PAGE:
A Refresher on California Anti-Dram Shop Laws and Liability for Serving Alcohol: Purton v. Marriott International

If you are close to my age (54), you remember the alcohol-fueled, employer-sponsored holiday party — some would say employer-mandated.  Yes, those parties still occur, but social mores and legal risks have reduced enthusiasm for such events.  Me…I don’t miss them.

Last month, the California Court of Appeal issued a decision that reminds employers of the risks of hosting such an event, even a tame one.  Purton v. Marriott International Inc. (Fourth Appellate District, July 31, 2013).  The case also is a good jumping off point to refresh our knowledge about California anti-dram shop laws and the liability of the social host.

These are the facts in Purton:  Marriott hosted its annual holiday party for its employees and management.  In an effort to control the festivities, only beer and wine was to be served and each attendee was limited to two drink tickets.  One of the employees decided a little pre-party lubrication could not hurt, and he drank a beer and a shot before going to the party.   He also brought a flask of whiskey with him.

During the evening, the bartender working the party refilled his co-worker’s flask with Jack Daniels from the hotel’s liquor supply.  Eventually the whiskey-infused employee, with others in tow, safely returned home.   He had nothing more to drink.   Alas he did not stay at home, and instead decided to drive a co-worker to his home.   During that trip the employee struck Dr. Purton’s car, killing Dr. Purton.  The employee’s blood alcohol level was .16.  He pleaded guilty to gross vehicular manslaughter.

Dr. Purton’s parents sued the employee and Marriott.  This case does not turn on California anti-dram shop laws or California’s broad based civil immunity for servers of alcohol.  Instead, Purton turns on an employer’s liability for torts committed by an employee within the scope of employment.  Specifically, the issue was whether this employee was acting within the scope of his employment when he left his home, after safely arriving there from the party.  Marriott argued that its liability terminated when the employee arrived home safely from the party.  Marriott argued that the negligent act causing the injury must occur while the employee is acting within the scope of his employment.  The court disagreed.  For the court, it was sufficient that the alcohol consumption occurred during the scope of employment, and in this case, alcohol consumption at an employer-sponsored event was within the scope of employment.  The court further reasoned that it was foreseeable that an intoxicated employee would drive home, and foreseeable that he may not stay at home.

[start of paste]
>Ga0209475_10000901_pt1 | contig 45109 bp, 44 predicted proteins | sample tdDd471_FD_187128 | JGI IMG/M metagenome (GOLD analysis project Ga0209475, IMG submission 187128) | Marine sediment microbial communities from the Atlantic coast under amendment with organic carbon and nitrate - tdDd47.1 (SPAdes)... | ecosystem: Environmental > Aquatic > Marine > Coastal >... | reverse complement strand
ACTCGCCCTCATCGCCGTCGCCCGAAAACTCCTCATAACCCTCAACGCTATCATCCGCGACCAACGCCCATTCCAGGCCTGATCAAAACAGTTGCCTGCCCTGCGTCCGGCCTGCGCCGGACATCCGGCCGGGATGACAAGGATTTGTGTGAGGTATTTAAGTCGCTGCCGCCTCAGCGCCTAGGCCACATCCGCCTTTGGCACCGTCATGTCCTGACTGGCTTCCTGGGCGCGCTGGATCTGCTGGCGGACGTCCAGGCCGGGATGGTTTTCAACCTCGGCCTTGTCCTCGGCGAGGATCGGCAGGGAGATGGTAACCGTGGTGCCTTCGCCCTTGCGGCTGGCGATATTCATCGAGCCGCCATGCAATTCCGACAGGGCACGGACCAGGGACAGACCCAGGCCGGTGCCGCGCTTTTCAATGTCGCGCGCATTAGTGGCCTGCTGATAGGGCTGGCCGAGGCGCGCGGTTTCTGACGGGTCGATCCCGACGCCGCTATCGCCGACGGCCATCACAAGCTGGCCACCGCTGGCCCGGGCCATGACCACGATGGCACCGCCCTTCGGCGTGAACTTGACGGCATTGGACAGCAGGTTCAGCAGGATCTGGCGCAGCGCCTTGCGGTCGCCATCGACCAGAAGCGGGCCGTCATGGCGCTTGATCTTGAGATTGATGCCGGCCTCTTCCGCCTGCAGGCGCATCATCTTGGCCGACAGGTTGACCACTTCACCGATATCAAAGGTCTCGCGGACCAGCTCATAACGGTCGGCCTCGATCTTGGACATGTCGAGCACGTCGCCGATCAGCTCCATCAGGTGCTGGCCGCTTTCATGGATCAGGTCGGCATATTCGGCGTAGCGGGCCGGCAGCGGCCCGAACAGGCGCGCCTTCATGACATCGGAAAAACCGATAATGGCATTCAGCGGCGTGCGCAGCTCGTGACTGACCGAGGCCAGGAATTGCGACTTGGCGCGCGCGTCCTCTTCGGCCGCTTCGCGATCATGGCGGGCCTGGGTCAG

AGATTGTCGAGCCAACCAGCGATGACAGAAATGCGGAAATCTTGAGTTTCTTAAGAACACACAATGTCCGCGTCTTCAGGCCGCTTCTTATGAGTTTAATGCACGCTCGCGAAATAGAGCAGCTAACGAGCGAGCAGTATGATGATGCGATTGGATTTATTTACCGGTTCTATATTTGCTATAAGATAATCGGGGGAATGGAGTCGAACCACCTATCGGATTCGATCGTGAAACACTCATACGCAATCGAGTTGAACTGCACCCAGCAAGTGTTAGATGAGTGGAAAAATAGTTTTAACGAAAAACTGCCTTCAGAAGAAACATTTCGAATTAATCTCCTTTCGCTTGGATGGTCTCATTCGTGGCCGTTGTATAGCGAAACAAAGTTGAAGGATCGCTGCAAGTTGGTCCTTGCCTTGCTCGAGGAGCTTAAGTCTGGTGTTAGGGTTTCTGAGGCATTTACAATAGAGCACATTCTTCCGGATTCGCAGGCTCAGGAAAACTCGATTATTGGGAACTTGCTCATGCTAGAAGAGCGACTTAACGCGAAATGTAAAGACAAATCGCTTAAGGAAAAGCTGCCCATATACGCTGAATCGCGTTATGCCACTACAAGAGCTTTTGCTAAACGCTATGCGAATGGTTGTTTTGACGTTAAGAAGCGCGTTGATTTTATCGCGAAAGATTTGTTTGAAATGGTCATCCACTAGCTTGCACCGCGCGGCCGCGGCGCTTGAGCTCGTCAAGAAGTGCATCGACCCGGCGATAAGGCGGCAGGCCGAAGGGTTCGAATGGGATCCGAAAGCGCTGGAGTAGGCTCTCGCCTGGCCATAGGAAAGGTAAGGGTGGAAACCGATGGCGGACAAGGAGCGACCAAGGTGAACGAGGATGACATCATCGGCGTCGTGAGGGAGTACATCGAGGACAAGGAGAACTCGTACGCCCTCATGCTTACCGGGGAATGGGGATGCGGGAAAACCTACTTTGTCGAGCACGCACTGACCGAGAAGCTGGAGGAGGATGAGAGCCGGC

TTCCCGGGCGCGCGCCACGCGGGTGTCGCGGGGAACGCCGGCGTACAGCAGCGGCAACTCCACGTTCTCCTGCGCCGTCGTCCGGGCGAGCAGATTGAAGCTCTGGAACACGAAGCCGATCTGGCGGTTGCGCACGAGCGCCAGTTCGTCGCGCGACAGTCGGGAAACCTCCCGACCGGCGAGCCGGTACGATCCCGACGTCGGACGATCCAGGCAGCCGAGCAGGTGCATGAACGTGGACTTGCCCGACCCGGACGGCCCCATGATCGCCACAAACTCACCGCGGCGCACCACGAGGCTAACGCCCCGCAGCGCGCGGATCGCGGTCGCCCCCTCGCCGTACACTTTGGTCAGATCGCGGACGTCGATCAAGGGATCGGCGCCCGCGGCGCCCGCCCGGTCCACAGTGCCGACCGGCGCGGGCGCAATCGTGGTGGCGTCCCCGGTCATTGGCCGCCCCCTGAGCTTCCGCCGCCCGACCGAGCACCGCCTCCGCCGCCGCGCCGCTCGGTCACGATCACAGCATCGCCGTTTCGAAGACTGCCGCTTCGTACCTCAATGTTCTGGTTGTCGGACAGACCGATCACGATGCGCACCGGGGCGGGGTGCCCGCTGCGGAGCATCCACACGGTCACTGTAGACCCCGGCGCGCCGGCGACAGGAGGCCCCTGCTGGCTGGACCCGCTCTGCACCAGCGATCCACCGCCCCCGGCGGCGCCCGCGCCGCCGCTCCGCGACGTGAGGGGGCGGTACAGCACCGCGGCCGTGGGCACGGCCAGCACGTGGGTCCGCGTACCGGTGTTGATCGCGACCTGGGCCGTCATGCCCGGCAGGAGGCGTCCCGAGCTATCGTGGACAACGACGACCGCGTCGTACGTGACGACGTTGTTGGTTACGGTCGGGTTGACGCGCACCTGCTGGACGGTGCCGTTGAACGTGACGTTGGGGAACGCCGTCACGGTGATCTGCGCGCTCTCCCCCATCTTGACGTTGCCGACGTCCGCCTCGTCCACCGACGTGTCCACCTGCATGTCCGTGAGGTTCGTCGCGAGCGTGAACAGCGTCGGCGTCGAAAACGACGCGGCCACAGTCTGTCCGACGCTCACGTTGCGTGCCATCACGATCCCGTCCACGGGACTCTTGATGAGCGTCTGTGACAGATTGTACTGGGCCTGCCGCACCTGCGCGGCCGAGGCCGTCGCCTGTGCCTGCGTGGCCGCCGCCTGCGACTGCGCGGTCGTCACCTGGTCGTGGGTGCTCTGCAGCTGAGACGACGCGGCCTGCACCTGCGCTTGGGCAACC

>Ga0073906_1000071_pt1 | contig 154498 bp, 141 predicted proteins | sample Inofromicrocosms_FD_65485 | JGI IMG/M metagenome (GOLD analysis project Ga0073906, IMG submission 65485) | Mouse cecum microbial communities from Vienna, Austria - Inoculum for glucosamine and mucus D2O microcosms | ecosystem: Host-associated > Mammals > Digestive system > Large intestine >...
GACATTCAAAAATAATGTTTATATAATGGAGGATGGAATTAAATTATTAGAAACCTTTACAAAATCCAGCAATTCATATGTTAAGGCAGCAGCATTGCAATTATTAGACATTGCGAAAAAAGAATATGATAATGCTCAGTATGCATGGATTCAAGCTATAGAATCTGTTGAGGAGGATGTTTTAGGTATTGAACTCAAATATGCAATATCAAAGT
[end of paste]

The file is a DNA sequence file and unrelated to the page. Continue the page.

The court reversed the trial court’s order granting  Marriott’s motion for summary judgment, and sent the case back to be tried in front of a jury.  The jury will determined whether “the proximate cause of the accident, [the employee’s] intoxication, occurred at the party.”  This case is notable first, because it demonstrates that California anti-dram shop laws and social host immunity will not protect an employer.   Second, one has to ask: if it is foreseeable that an intoxicated employee will return home and then later get into his car and cause an accident; is it not also foreseeable that a “buzzed employee” might go home, drink some more, and then get into his car and cause an accident?  Is the employer potentially liable in that scenario?  As I said at the outset, spirited, employer-sponsored holiday parties … not so much anymore.  Purton is one good reason why.